Demand for Health
October 19, 2006
Medical Care = M (HS, DC, ES, PF)
HS: Patient Health Status
DC: Demographic Characteristics
ES: Economic Status
PF: Physician Factors
Consumers must decide among the
available alternatives designed to satisfy
their desires for health care.
Weigh benefits against costs of a good or
Consumer must have the money to pay for
alternative goods or services.
Consumer must be able to rank alternative
goods and services.
Health status: The acute care model of
medical treatment follows an expected
pattern – a patient develops a medical
condition (illness, injury, pregnancy, etc.),
seeks out a physician,
and either dies or recovers.
Health status: Chronic illness, defined as a
condition where a complete cure is not possible,
has become a major factor in health care
spending. The condition does not go away.
Some conditions are more likely as we age
(Parkinson’s disease, CHD, Alzheimer’s disease,
arthritis, diabetes, asthma, and emphysema are
growing problems among the aged.)
Not all chronic conditions are age related: e.g. HIV
infections as well as other sexually transmitted
diseases such as Chlamydia; and respiratory
diseases such as tuberculosis and pneumonia, are
increasingly resistant to traditional methods of
A growing population
An ageing population
Sex – male or female (especially females
during child bearing years)
Men suffer more frequent health losses
due to life style choices such as drinking,
smoking and over eating.
As more women enter the labor force and
pattern themselves after men, these
differences are narrowing.
Income, Education and Expenditures on Medical
Care are positively correlated.
Education is associated with higher levels of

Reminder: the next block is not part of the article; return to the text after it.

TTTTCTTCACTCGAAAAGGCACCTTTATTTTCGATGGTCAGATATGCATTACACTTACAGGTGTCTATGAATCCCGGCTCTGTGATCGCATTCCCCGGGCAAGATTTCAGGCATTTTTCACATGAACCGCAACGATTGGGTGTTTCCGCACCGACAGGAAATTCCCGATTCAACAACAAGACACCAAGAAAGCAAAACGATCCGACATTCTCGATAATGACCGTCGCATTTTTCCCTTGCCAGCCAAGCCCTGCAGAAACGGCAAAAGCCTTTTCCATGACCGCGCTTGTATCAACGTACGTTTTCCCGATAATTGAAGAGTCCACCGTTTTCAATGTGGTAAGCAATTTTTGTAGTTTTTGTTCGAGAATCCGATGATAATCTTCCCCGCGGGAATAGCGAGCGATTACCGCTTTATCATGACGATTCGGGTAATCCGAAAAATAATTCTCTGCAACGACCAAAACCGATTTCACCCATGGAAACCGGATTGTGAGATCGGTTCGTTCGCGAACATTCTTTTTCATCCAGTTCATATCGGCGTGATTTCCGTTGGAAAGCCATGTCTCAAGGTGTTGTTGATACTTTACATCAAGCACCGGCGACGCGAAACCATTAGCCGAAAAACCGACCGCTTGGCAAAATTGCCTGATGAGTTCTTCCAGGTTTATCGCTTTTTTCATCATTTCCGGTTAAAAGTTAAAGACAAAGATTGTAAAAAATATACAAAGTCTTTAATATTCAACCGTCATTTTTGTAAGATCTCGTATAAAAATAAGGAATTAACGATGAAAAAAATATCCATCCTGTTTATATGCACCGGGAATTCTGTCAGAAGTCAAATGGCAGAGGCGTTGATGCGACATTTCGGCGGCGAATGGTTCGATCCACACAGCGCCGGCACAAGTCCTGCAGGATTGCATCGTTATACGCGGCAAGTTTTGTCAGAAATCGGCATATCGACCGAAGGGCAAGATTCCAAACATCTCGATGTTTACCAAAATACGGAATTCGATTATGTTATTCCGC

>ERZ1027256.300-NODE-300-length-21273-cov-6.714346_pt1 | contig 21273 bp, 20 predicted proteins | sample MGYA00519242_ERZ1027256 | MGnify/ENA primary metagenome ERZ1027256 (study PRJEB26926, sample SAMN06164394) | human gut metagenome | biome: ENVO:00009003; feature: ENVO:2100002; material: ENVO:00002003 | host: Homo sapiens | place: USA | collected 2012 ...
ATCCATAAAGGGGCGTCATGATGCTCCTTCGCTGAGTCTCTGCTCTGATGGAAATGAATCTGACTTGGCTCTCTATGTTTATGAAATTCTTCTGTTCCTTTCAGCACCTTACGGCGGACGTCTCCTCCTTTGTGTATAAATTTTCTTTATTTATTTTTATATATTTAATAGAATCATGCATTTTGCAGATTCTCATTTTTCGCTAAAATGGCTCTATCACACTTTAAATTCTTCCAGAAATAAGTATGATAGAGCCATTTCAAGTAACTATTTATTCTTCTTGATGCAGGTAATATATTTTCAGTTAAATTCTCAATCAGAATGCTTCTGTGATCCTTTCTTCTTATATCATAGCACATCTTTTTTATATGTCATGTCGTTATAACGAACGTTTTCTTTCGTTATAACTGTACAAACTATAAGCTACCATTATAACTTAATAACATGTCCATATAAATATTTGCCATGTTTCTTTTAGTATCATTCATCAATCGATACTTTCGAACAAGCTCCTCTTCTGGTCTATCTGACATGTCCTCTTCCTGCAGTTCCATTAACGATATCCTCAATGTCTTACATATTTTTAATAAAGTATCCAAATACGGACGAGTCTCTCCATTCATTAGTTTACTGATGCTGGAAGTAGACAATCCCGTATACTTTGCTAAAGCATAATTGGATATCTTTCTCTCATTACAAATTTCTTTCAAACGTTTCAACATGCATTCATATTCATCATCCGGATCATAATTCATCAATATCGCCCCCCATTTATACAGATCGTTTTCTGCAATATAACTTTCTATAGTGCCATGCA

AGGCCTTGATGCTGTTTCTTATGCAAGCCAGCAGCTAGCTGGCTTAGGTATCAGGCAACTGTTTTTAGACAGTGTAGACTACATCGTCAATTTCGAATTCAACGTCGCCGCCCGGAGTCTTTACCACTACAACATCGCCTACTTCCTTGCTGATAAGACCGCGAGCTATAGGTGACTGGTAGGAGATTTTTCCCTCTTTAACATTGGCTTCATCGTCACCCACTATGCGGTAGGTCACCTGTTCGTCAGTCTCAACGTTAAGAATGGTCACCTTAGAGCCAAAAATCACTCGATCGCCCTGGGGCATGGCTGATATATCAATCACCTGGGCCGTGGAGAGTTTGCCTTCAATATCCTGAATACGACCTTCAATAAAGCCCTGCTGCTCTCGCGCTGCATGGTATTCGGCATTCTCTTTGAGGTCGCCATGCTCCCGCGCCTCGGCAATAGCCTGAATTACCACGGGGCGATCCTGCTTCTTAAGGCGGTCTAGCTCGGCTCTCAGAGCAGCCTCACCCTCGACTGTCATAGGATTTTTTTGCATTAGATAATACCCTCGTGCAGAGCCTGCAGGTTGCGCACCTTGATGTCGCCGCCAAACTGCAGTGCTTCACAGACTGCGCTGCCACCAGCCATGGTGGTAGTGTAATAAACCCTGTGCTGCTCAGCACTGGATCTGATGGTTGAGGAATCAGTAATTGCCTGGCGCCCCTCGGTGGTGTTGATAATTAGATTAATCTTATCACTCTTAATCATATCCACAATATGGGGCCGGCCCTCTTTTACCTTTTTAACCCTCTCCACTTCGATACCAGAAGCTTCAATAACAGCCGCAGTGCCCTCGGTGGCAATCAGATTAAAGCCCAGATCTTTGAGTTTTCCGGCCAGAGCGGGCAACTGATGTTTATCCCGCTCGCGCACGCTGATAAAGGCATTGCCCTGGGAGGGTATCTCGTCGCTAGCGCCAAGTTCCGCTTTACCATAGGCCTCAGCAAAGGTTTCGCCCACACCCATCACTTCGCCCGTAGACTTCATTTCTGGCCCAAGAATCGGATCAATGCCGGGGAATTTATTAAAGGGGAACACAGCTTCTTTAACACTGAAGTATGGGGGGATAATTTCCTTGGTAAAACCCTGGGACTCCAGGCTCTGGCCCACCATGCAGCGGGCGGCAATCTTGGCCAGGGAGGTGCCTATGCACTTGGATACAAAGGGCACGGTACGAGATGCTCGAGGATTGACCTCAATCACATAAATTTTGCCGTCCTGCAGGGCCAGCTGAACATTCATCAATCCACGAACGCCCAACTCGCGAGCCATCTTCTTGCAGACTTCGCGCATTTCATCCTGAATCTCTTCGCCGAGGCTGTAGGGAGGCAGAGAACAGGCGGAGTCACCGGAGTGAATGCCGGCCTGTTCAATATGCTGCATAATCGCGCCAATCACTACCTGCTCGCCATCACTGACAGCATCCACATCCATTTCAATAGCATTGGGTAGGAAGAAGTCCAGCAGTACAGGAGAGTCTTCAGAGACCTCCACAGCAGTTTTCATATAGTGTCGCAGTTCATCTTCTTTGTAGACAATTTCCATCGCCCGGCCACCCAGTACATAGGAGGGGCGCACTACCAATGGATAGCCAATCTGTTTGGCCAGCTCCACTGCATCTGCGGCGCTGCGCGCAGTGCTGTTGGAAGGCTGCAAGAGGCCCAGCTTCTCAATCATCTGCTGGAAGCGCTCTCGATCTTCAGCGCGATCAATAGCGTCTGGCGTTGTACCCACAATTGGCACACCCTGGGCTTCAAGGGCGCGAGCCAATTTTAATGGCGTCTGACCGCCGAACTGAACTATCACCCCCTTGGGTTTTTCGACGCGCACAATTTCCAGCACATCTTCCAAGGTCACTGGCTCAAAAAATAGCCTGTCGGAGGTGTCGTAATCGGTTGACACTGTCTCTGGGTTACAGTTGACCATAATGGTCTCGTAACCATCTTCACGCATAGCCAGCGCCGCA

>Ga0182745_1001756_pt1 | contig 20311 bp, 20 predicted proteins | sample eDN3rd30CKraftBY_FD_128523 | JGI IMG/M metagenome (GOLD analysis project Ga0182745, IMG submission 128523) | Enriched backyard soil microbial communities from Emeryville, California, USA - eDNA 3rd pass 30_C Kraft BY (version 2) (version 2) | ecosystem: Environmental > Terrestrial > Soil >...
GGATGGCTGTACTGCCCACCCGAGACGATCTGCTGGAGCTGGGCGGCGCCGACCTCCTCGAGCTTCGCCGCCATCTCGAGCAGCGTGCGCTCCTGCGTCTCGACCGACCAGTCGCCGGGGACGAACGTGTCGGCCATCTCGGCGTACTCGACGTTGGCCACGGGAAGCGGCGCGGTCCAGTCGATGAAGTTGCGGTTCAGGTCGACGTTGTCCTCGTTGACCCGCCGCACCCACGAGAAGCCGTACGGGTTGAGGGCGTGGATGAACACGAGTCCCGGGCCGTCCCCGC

Education makes one a more informed
Studies show that health status and income are
closely related. The same holds for Education
and health status.
D 50 D0
0 Q0 Q1 Q2
Insurance increases the demand for health
care. In fact, the demand curve rotates to the
Docs prescribe drugs, admit patients into
hospitals, and order tests.
Principal – Agent relationship
An agency exists when an individual (the
patient, and in our case the principal)
gives someone else (the physician, the
agent) the authority to make decisions on
his or her behalf.
Problems arise when the interests of the
principal and the agent diverge.
Physician Factors (con.)
In medicine patients are relatively
uninformed concerning alternative
diagnoses and treatments.
Patients trust Docs to make choices for
them – because of the difficulty in
gathering and understanding medical
The Docs role as a supplier can create a
conflict of interest. (i.e. Patients are their
source of income)
Key idea: Docs can influence the demand
for medical care.
A doc’s ability to induce demand is enhanced
when patients have a difficult time gathering and
Given this unique position, docs can serve as
imperfect agents, serving their own interests over
those of their patients.
In other words, they have the ability to influence
the demand for the services they personally
When faced with two alternative treatments that
are equally effective, the physician can choose
the cheaper alternative and save the patient
money, or the more expensive alternative and
buy a new flat screen plasma TV for the den.
P rice o f
P h ysicia n s’ S1
Q ua ntity o f P h ysicia ns’ S ervic es
0 Q0 Q2 Q1
Principal agent problem
Traditional economics: Increase supply
and the price falls and the quantity
increases. Price falls from P0 to P2.
Supply induced demand would have
supply increasing from S0 to S1 but as a
result of the physician induced demand,
demand would shift to D1.
Principal agent problem
Fee splitting and self referrals (especially
with imaging and lab work)
Capitation and DRGs limit this practice
(DRGs diagnosis related groups)